The breadth of the assault detailed by the report is extraordinary:

  • Fear of Muslim Uyghurs has led to the incarceration of a million or more people, mostly Uyghurs but some other nationalities too, in reeducation camps. Whether the term genocide rightly applies — the regime is essentially killing a culture, not a people — the hardship suffered is immense.
  • “Repression in Tibet has intensified” as well. Occupied in 1950 by the PRC, Beijing has sought to restrict the practice of Buddhism, crush separatist sentiments, and control the Buddhist hierarchy. That means “arrests of Tibetan activists, monks and nuns, and severe restrictions on freedom of expression, freedom of religion or belief and other human rights.”
  • Hong Kong’s travails have been in the news over the last couple of years. After slowly expanding Beijing’s authority in the former British colony in recent years, the PRC last year imposed a brutal national‐​security law “containing severe restrictions on basic freedoms” on the roughly 7.5 million Hong Kongers. The result was to dismantle in surprisingly short order “Hong Kong’s promised freedoms, human rights, the rule of law and autonomy.” Censorship is fast descending upon what formally remains an autonomous special administrative region.
  • “Torture is endemic, widespread, systematic and conducted with impunity.” Brutal imprisonment is common around the world but has extra impact when practiced in the world’s most populous state.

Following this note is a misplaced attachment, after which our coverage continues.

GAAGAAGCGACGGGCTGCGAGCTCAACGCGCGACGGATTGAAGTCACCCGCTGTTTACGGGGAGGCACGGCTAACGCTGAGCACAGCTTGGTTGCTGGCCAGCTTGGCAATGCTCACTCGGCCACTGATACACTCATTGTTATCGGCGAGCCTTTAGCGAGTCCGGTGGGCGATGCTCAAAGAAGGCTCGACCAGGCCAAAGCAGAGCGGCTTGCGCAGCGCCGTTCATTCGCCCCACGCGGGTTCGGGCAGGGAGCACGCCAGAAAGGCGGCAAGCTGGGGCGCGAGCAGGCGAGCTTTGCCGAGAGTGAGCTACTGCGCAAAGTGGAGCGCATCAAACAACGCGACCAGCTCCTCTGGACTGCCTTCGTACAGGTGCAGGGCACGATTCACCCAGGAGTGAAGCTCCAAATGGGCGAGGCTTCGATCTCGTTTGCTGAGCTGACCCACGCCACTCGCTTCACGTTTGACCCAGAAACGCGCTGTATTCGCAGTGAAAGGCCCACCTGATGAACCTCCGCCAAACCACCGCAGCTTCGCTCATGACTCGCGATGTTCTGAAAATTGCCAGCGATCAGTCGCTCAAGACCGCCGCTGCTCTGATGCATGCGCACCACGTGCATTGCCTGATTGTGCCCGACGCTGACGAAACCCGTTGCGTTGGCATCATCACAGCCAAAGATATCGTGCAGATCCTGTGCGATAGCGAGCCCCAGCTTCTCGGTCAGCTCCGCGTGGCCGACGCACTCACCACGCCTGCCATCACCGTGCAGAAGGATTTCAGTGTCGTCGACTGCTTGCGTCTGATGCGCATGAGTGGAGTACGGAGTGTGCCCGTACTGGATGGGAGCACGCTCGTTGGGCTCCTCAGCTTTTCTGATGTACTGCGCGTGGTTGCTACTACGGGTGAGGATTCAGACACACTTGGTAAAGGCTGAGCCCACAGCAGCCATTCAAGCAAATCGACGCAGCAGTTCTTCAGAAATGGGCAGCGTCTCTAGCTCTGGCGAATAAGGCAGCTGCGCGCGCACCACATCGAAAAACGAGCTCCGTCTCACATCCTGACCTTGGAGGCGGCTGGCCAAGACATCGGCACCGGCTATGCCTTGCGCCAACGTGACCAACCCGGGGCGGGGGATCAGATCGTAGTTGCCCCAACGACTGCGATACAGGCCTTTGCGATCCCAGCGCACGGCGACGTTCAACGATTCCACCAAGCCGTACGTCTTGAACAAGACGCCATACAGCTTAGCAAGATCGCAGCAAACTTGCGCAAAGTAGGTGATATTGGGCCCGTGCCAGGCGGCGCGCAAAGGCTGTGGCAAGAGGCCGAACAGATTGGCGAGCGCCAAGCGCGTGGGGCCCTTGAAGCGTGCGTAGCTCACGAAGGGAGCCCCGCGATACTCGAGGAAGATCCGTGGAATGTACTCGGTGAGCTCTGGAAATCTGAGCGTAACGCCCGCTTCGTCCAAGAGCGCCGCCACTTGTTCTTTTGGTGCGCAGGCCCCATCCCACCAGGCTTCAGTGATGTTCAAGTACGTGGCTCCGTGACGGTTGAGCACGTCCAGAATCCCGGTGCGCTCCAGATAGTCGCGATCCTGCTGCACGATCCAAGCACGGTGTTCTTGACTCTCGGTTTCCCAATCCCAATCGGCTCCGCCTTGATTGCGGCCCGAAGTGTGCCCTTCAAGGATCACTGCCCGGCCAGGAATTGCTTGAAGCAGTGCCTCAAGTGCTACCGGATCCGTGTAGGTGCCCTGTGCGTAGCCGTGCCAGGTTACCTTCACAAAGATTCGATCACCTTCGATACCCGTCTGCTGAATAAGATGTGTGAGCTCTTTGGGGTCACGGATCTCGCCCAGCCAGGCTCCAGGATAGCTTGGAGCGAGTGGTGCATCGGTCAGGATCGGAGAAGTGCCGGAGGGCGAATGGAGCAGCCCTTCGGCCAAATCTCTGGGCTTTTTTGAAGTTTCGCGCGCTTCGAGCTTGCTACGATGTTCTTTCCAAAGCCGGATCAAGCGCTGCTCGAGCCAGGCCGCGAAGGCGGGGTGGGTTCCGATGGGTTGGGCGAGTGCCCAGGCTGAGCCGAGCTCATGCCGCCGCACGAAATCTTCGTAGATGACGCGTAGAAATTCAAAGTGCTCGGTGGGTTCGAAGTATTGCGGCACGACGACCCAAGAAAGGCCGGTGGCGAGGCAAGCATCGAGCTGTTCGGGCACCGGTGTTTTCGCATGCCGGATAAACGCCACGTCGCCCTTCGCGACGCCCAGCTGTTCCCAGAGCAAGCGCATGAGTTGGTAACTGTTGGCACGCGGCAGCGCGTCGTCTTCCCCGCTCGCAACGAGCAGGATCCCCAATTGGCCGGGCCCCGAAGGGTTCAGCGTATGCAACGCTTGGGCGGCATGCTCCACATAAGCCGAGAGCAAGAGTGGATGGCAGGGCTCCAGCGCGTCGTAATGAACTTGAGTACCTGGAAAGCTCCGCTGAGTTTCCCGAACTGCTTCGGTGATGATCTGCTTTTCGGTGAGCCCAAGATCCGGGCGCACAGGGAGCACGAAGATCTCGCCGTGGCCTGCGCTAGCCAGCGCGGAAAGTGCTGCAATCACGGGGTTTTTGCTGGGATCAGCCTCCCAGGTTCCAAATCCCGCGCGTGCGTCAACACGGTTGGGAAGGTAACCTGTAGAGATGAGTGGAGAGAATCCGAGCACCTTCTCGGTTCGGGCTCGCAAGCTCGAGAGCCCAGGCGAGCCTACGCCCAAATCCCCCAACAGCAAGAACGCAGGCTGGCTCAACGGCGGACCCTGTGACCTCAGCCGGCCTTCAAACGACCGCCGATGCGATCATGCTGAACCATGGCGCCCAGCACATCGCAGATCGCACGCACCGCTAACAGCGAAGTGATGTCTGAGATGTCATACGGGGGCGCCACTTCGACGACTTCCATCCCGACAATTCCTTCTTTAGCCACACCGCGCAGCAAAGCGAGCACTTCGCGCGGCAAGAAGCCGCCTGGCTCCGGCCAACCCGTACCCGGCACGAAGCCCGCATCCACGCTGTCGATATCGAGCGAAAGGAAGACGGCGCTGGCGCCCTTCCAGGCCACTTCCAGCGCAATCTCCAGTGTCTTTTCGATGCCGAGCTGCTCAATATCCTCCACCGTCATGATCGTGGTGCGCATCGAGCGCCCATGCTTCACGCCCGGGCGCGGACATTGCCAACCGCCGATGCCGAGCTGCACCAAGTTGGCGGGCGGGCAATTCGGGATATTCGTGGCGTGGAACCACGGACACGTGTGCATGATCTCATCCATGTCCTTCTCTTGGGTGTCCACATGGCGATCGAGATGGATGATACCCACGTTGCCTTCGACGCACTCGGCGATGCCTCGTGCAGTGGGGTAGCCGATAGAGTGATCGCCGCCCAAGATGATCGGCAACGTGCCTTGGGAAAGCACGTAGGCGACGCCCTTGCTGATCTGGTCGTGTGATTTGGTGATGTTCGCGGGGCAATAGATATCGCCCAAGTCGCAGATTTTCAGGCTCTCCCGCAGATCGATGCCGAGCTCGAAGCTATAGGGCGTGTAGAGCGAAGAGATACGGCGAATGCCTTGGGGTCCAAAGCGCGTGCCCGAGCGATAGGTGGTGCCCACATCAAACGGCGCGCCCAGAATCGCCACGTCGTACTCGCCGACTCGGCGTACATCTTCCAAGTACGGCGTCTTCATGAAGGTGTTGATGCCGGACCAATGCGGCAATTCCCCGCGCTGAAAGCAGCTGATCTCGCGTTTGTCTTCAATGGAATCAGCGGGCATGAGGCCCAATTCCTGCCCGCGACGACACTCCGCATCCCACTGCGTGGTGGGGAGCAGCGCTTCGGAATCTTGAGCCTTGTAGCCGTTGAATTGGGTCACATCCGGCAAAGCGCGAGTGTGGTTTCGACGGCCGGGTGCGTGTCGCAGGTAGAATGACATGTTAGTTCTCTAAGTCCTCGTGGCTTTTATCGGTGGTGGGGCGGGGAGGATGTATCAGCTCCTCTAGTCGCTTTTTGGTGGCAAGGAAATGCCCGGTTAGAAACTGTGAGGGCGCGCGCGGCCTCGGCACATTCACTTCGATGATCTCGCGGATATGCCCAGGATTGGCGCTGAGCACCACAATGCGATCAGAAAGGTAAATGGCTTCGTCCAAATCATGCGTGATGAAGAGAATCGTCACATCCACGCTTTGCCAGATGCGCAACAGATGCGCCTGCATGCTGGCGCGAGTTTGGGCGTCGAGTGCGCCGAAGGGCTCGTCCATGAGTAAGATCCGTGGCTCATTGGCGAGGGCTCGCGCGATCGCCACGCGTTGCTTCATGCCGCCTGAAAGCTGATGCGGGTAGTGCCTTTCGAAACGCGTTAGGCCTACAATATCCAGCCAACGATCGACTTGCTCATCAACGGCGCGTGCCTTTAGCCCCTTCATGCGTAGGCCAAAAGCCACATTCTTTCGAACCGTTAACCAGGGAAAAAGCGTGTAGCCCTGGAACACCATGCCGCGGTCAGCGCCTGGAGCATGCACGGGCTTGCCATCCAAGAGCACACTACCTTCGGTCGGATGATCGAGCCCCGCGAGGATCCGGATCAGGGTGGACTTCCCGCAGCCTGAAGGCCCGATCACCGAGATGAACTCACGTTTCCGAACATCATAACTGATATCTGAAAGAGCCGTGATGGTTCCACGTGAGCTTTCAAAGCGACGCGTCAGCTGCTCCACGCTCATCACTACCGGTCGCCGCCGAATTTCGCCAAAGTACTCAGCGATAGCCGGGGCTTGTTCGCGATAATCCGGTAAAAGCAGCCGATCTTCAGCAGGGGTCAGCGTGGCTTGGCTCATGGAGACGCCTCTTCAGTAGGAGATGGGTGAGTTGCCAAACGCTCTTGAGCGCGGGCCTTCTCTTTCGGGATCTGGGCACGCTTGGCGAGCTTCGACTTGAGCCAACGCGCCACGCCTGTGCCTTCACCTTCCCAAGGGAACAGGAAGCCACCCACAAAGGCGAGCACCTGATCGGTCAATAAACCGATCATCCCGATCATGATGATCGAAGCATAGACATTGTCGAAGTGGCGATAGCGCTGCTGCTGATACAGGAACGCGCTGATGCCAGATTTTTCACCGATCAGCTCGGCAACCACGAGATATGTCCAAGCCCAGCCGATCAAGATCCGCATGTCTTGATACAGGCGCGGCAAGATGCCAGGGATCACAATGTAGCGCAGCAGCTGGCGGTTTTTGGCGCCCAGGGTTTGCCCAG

• “Forced televised confessions are now commonplace.” They are procured through threats of harsher punishment and maltreatment of relatives. The practice has been used to discredit Westerners who are ultimately released.
  • “The Chinese Communist Party regime’s silencing of ‘whistleblowers,’ especially doctors and citizen journalists, at the outbreak of the COVID-19 pandemic resulted in serious human rights violations and the spread of the virus.”
  • “Freedom of religion or belief in China is under the most severe crackdown since the Cultural Revolution.” Only a few years ago, in many provinces, churches were left alone if they avoided politics; in Beijing I snapped a picture of a car with a Christian “fish” on its bumper. Today, ministers are arrested, churches are closed or destroyed, members are barred from bringing their children and forced to display communist agitprop, and the CCP even wants to rewrite Scripture. Islam, Buddhism, and Daoism are also under sustained attack.